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This is a fun project to do with the kids (while also learning a great survival skill!) We're going to share with you a bunch of videos we have found about how to make a fish trap - and this one is by using a water bottle. A plastic water bottle, that is! The way the videos show it, it's really meant to help you catch small fish like minnows, because the big ones you want for food are going to be too big for this. BUT, you can use the tiny fish to help catch big fish!
Again, this is a fun project - where we live in the winter, the folks who catch their own bait fish are serious, and they use casting nets. And, learning to use a casting net is a great skill too!
But before we show you these videos that will help you learn this skill, gather up the stuff you're going to need to build your own trap.
- 1 Stuff You Need to Build a Fish Trap
- 2 General Steps
- 2.1 Step 1: Cut the 1-liter Bottle in Two Places
- 2.2 Step 2: Tie the Nut to the Inside of the LARGER Bottle
- 2.3 Step 3: Insert the TOP part of the FIRST bottle into the BOTTOM of the SECOND bottle
- 2.4 Step 4: You will Glue the 2 pieces at the Seam!
- 2.5 Step 5: Poke "Air Holes" All Around the Bottle
- 2.6 Step 6: Use the Twine (or Shoelace)
- 2.7 Step 7: Set the Trap with Some Bait!
- 2.8 Step 8: Pull in the Trap!
- 3 How Does the Trap Work?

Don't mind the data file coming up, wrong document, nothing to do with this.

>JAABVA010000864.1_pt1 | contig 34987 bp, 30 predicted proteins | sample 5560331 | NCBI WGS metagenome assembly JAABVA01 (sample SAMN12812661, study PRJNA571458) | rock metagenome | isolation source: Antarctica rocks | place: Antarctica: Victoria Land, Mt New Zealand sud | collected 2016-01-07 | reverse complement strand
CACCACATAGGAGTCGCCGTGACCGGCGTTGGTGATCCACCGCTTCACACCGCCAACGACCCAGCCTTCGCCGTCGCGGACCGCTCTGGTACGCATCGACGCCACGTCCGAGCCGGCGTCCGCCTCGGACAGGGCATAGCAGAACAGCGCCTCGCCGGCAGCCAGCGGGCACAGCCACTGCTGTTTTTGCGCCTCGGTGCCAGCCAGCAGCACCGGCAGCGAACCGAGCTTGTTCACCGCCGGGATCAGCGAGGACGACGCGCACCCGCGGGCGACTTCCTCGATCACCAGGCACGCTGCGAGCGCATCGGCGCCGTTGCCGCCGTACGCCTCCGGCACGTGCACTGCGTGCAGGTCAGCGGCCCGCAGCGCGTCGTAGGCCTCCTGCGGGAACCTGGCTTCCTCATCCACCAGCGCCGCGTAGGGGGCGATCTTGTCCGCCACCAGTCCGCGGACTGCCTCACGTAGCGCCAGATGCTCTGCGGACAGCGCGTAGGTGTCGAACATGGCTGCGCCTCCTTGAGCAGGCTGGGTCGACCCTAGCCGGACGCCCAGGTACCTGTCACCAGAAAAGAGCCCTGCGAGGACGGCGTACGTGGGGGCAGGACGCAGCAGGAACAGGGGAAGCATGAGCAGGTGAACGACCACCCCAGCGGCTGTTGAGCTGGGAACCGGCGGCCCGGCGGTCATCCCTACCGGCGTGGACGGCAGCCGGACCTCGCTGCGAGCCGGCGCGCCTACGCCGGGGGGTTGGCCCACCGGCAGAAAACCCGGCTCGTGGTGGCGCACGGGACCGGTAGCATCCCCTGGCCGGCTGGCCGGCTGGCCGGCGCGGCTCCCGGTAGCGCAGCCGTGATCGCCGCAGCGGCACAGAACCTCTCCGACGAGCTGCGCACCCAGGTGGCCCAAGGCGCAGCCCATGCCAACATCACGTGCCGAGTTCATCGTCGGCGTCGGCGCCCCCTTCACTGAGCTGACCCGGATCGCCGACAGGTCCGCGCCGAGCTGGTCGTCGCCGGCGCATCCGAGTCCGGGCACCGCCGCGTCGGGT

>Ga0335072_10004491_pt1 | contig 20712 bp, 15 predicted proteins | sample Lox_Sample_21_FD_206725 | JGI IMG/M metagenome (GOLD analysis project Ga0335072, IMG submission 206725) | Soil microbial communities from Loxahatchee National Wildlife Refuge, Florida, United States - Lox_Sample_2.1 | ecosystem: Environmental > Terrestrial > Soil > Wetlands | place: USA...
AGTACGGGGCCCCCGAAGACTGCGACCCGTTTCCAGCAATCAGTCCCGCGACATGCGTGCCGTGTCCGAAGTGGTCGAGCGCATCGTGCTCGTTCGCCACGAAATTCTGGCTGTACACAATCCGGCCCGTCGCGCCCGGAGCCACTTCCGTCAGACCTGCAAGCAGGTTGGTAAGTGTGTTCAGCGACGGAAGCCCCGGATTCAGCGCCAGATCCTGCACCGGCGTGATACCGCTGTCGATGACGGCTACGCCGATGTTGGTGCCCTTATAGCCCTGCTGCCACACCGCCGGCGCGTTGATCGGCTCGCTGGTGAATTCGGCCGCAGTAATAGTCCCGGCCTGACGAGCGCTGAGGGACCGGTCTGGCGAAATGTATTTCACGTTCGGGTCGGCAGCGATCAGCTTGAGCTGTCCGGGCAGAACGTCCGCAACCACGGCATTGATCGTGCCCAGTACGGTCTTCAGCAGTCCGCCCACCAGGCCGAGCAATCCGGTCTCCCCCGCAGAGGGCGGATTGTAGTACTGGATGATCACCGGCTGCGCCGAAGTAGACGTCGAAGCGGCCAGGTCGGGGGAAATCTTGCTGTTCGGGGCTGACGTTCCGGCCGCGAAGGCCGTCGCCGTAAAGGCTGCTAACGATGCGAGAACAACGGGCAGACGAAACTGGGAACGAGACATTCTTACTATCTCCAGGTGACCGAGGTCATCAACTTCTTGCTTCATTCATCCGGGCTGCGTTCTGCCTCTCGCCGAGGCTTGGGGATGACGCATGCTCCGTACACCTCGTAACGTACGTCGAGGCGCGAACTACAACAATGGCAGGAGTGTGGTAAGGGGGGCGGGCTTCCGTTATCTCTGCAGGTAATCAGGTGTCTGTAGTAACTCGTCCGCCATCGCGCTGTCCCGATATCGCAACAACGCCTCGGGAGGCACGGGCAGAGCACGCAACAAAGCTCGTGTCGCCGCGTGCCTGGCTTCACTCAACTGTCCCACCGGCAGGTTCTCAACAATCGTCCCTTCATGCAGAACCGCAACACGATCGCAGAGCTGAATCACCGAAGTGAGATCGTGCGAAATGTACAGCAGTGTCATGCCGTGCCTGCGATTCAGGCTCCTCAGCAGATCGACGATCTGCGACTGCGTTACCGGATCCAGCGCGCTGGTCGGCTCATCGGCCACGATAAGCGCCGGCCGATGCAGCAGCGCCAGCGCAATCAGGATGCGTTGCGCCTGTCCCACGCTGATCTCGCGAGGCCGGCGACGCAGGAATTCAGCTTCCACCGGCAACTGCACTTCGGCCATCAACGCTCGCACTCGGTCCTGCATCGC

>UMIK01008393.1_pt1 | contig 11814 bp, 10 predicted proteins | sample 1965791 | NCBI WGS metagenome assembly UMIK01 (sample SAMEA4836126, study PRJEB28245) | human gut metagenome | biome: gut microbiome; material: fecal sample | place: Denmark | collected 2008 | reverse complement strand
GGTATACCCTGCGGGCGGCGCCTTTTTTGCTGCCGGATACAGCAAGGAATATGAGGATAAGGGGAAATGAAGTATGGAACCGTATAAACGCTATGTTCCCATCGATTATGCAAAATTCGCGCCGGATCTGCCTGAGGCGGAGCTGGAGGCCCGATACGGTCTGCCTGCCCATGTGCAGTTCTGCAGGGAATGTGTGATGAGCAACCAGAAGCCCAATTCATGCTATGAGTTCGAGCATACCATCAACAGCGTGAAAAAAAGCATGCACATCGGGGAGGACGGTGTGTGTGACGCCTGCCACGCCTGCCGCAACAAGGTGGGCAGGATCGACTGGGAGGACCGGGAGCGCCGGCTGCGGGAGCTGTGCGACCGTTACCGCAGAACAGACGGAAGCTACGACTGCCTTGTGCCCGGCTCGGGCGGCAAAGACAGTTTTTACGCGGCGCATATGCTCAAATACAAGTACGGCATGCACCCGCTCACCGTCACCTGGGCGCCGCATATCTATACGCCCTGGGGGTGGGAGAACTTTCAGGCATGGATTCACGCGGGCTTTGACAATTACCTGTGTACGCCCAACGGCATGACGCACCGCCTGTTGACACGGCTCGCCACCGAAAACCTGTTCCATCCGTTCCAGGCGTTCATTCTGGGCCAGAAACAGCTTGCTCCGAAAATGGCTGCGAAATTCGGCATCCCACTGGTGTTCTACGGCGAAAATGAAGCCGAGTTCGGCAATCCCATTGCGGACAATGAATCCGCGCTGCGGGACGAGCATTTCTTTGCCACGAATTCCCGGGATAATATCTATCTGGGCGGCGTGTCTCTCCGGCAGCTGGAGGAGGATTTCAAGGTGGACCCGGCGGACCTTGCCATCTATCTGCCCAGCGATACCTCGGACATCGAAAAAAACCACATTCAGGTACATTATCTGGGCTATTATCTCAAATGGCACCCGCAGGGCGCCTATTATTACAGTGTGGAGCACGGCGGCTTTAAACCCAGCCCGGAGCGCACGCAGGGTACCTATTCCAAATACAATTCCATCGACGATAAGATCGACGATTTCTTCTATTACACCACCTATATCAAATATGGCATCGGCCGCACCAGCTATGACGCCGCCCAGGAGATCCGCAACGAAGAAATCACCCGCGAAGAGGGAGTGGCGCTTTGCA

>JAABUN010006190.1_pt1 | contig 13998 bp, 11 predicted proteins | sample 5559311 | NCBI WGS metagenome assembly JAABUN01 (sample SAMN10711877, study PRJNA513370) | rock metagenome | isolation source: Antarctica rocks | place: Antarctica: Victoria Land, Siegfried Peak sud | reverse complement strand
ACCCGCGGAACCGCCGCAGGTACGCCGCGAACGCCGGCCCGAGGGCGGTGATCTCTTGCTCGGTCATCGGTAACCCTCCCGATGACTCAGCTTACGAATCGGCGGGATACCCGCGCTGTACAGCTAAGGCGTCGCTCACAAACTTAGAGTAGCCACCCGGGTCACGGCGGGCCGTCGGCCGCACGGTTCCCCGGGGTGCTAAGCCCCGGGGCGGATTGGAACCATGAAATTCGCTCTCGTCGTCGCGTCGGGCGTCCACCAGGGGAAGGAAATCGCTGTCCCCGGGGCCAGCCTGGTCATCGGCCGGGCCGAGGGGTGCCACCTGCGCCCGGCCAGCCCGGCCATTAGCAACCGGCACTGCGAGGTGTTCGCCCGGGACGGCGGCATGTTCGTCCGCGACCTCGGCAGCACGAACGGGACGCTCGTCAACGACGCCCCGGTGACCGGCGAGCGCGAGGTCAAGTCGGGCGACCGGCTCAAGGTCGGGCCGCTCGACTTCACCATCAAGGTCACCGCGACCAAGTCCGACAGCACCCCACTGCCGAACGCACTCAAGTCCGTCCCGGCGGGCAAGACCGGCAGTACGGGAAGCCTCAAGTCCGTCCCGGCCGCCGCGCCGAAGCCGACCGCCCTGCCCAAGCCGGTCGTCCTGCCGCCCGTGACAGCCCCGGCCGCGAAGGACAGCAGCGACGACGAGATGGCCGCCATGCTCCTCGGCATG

- 4 In a Real Survival Scenario...
Stuff You Need to Build a Fish Trap
As you look at this list, you'll see why this may be a fun activity! Of course, if you're doing this with the kids, make sure you are the one doing any of the cutting!
- 2 Plastic Water Bottles (Use a 1 liter AND 2 liter bottle - WITH CAP on the larger bottle)
- Cutting Blade (Knife, razor knife etc) and Scissors
- Thin String (give yourself enough to work it inside the bottle - you'll cut it when the time comes)
- Glue (glue gun works well)
- Roll of Twine (or long shoelace for more of a "survival activity")
- Large Metal Hexagonal "Nut" - the type that would go onto a big screw (enough to act as a weight to keep the bottle submerged once in the water)
- Optional Bait to Put into the Trap When Done
Make Your Own Glue as Another Project!
One more project you can do before starting on this one, is to make your own pine resin glue - assuming you live in an area where you can get pine pitch. This would REALLY be a wilderness activity! Here is the instructional video:
You may have to watch the video more than once in order to follow along since it goes fairly fast - but you can pause it and rewind to watch again as you follow along! (Ah, the beauty of YouTube videos!)